Babies have delicate eyes (1) that are likely to get irritated easily, becoming itchy and red. In most cases, the redness will subside by itself without the need for medical intervention. However, if you see redness accompanied by watery eyes or discharge, you should consult a doctor.
The post discusses the common causes of redness around a baby’s eyes and the treatment options.
Cause Of Redness Around Baby’s Eyes
Since babies have extremely sensitive skin and eyes, they are prone to react to any substance instantly. Some possible reasons causing redness around your baby’s eyes are as follows:
- Rubbing: If your baby has a habit of rubbing their eyes frequently, this might be the cause of the redness around their eyes. It is usually not a reason of concern and can probably resolve but itself.
- Allergies: Histamine is usually released from the baby’s eyes when they contact an allergen (2). Due to this, there might be visible redness and swelling around the eyes. It might also lead to watery discharge from the eyes.
- Infections: Exposure to bacteria or viruses can cause infections in a baby’s eyes.
- Viral conjunctivitis: The most common viruses causing conjunctivitis in babies are Adenovirus and Herpes virus. It causes redness in and around the eyes and is known as pink eye (3).
- Bacterial conjunctivitis: Bacterial conjunctivitis is commonly caused by Haemophilus influenzae or Streptococcus pneumoniae. The symptoms include periorbital cellulitis and redness around the pupil. In some cases, white or yellow discharge is seen.
- Newborn conjunctivitis: This type of conjunctivitis occurs when the baby is exposed to certain harmful viruses or bacteria in the birth canal during delivery. It can also be caused due to a blocked tear duct and lead to eye discharge (4).
- Sty: A sty is a painful lump near the edge of the eyelid and is often filled with pus (5). It looks like a boil or pimple and develops due to the blockage of the small drainage glands lining the eyelids.
- Periorbital cellulitis: Periorbital cellulitis is a skin infection affecting the eyelids. It can be caused due to an insect or animal bite or due to conjunctivitis. If the infection reaches the inner areas of the eyelids, it is known as orbital cellulitis (6) and might lead to serious repercussions.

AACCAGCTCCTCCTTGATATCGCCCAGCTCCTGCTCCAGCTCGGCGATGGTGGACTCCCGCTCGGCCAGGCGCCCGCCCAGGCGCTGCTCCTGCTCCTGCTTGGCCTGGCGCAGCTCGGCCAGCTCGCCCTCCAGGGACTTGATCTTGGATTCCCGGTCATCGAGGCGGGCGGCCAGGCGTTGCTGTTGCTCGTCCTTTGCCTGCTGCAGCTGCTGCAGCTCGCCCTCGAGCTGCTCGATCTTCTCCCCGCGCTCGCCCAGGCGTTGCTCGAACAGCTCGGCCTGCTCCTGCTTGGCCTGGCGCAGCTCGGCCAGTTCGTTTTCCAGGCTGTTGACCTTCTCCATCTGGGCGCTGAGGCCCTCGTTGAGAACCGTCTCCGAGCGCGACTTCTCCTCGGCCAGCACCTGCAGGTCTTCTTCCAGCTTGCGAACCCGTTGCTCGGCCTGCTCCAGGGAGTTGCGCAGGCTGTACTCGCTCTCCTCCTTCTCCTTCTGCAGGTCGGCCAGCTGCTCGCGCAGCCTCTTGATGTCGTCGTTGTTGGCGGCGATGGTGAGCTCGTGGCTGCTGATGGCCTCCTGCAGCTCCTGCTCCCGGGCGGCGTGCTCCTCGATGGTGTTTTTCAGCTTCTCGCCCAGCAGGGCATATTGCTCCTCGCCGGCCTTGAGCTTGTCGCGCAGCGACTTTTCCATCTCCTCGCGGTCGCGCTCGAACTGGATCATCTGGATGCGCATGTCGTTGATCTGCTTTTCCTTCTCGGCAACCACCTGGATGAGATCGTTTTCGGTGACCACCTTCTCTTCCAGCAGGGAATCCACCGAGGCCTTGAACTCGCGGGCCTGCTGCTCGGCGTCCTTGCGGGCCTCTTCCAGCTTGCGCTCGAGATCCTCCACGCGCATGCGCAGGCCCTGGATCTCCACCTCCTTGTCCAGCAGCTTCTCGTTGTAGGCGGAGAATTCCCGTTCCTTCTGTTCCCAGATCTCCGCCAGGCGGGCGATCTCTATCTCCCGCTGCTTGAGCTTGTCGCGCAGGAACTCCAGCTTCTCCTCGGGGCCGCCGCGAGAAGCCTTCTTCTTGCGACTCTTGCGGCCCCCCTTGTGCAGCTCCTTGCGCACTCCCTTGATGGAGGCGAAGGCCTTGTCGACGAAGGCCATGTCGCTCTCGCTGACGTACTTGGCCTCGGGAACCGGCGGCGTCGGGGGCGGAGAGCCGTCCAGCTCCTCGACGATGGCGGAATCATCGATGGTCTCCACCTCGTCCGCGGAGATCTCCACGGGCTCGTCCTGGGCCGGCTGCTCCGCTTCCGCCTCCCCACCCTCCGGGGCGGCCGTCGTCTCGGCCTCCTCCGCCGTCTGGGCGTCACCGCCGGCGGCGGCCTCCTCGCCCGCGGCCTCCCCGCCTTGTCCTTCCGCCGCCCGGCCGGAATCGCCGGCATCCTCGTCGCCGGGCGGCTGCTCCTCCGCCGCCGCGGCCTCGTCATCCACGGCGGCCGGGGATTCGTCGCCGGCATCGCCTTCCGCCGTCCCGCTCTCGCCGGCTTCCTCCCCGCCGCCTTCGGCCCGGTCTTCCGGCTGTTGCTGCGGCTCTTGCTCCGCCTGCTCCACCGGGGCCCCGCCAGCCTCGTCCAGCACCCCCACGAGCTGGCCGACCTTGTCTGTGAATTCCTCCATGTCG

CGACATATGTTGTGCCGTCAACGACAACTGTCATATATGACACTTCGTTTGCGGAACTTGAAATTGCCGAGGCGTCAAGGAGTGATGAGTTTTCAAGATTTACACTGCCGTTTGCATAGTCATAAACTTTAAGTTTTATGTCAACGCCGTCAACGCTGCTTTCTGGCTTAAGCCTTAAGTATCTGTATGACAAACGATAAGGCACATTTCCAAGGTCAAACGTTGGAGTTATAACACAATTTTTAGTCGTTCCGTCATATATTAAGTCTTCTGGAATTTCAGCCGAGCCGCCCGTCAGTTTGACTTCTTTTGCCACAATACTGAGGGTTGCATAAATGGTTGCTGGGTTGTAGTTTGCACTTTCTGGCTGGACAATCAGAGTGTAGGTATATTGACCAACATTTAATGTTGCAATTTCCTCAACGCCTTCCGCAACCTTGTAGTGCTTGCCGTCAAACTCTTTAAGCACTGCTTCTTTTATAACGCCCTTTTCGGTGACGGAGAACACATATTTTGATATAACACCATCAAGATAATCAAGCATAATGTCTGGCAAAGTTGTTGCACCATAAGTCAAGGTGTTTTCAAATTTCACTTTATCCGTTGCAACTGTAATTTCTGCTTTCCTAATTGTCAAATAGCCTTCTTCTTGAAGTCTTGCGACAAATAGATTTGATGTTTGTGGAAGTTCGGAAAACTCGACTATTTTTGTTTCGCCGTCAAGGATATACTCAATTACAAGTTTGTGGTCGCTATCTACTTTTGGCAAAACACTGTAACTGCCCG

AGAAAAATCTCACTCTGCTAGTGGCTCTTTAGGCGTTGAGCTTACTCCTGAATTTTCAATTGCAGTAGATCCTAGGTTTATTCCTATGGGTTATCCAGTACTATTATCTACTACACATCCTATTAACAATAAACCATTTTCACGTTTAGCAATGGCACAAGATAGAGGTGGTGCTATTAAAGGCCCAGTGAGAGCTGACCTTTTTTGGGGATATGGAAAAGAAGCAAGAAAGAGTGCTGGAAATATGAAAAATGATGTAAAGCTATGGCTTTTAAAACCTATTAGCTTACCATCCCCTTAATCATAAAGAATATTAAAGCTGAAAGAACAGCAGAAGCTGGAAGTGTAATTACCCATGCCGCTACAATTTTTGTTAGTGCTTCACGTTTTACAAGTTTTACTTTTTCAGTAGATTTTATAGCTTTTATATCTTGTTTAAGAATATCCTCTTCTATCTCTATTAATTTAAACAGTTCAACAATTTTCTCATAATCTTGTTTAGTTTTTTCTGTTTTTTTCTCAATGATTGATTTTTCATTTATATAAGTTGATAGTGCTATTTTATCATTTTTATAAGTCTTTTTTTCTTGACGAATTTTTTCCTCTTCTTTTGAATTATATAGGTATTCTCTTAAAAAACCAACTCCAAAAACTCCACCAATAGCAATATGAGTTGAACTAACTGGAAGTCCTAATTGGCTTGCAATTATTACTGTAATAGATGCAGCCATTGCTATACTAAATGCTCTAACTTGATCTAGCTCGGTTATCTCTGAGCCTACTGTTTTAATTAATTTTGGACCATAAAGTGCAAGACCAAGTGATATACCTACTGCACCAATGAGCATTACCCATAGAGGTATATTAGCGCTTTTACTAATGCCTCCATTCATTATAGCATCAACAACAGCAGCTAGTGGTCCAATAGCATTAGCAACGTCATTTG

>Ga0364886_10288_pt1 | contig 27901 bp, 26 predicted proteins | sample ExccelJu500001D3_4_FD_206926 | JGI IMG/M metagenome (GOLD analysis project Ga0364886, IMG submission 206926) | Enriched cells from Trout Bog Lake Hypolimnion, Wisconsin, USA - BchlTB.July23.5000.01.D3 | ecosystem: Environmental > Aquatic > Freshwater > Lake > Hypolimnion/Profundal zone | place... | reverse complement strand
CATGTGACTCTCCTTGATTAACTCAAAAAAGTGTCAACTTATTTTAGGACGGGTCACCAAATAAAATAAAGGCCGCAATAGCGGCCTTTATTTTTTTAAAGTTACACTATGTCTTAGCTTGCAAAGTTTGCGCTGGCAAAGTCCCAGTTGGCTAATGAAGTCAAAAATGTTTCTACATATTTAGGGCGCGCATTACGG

- Cleaning and hygiene products: Babies have soft and sensitive skin that can react to the slightest exposure to harmful or harsh chemicals (1). If the shampoo, soap, or any other product contains such substances, it can cause reactions, such as redness and irritation around the eyes.
- Dry/dehydrated skin: Another probable cause for redness around your baby’s eyes could be their skin that is dehydrated and lacking moisture.
Home Remedies For Red Rash Around Baby’s Eyes
If you notice redness around your baby’s eyes, you can start home treatment after consulting with the baby’s pediatrician.
- If you notice your baby rubbing their eyes frequently, consider covering their hands with mittens to help prevent scratches and reduce the frequency of rubbing.
- Change your baby’s soap to a mild and gentle one that has no harsh chemicals.
- Apply moisturizers to help prevent dryness of the skin (1).
- If the redness around the eyes is accompanied by pain and swelling, applying a warm compress (a soft cloth dipped in warm water) can help soothe the pain.
- Avoid the use of substances that might act as allergens for your baby.
Treatment For Redness Around Baby’s Eyes
If the redness around the eyes persists, it is advisable to consult your doctor at the earliest. Some of the probable treatment measures are as follows (7) (8):
- Oral antibiotics help treat conjunctivitis
- Antibiotic eye drops or ointments can relieve swelling, pain and also reduce redness in case of a bacterial infection or viral conjunctivitis
- Simple probe surgery if there is a blocked tear duct
- Antibiotics through IV; however, this is rare
Noticing redness around a newborn’s eyes is concerning for a mother. In most cases, it is not caused due to any serious medical condition and can go away within a few days. However, it is always advisable to get an opinion from your pediatrician if you observe sticky discharge from the eyes, puffy eyelids, or any other symptoms worrying you.
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The following two tabs change content below.Sanjana did her post graduation in Applied Microbiology from Vellore Institute of Technology, India. Her interest in science and health, combined with her passion to write made her convert from a scientist to a writer. She believes her role at MomJunction combines the best of both worlds as she writes health-based content based on scientific evidence. Sanjana is trained in classical… more